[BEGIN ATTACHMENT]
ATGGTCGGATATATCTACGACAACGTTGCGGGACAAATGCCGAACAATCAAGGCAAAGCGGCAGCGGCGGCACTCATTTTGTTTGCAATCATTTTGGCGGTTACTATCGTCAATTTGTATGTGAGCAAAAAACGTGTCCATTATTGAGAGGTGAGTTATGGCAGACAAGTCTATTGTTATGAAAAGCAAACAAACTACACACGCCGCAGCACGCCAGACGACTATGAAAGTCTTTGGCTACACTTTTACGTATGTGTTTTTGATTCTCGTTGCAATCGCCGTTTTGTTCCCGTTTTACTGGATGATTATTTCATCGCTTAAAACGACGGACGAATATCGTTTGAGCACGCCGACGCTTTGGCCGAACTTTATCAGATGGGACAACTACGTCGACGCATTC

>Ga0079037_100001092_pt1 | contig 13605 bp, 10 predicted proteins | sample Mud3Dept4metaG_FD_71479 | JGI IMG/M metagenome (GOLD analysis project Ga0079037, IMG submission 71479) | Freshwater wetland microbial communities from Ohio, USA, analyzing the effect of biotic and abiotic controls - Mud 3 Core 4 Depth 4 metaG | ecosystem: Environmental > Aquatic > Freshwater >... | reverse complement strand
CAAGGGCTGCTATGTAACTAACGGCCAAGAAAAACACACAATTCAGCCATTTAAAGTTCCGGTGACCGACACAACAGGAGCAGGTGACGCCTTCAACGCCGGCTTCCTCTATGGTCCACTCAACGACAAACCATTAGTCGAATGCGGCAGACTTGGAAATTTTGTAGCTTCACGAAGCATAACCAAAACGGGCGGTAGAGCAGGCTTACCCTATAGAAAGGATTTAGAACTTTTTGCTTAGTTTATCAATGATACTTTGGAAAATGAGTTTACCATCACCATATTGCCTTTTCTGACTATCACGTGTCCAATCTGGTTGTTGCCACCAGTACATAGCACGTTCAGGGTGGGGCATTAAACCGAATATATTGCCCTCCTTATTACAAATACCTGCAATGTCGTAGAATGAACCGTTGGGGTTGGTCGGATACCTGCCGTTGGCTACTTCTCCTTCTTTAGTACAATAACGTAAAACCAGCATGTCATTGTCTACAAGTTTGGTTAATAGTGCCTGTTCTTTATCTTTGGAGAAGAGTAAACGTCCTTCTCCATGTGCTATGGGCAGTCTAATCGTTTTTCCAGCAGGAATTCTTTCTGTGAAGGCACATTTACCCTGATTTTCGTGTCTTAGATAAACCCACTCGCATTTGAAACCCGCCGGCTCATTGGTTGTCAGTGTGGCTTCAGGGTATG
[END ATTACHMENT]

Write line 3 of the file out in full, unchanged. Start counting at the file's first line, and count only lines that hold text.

CAAGGGCTGCTATGTAACTAACGGCCAAGAAAAACACACAATTCAGCCATTTAAAGTTCCGGTGACCGACACAACAGGAGCAGGTGACGCCTTCAACGCCGGCTTCCTCTATGGTCCACTCAACGACAAACCATTAGTCGAATGCGGCAGACTTGGAAATTTTGTAGCTTCACGAAGCATAACCAAAACGGGCGGTAGAGCAGGCTTACCCTATAGAAAGGATTTAGAACTTTTTGCTTAGTTTATCAATGATACTTTGGAAAATGAGTTTACCATCACCATATTGCCTTTTCTGACTATCACGTGTCCAATCTGGTTGTTGCCACCAGTACATAGCACGTTCAGGGTGGGGCATTAAACCGAATATATTGCCCTCCTTATTACAAATACCTGCAATGTCGTAGAATGAACCGTTGGGGTTGGTCGGATACCTGCCGTTGGCTACTTCTCCTTCTTTAGTACAATAACGTAAAACCAGCATGTCATTGTCTACAAGTTTGGTTAATAGTGCCTGTTCTTTATCTTTGGAGAAGAGTAAACGTCCTTCTCCATGTGCTATGGGCAGTCTAATCGTTTTTCCAGCAGGAATTCTTTCTGTGAAGGCACATTTACCCTGATTTTCGTGTCTTAGATAAACCCACTCGCATTTGAAACCCGCCGGCTCATTGGTTGTCAGTGTGGCTTCAGGGTATG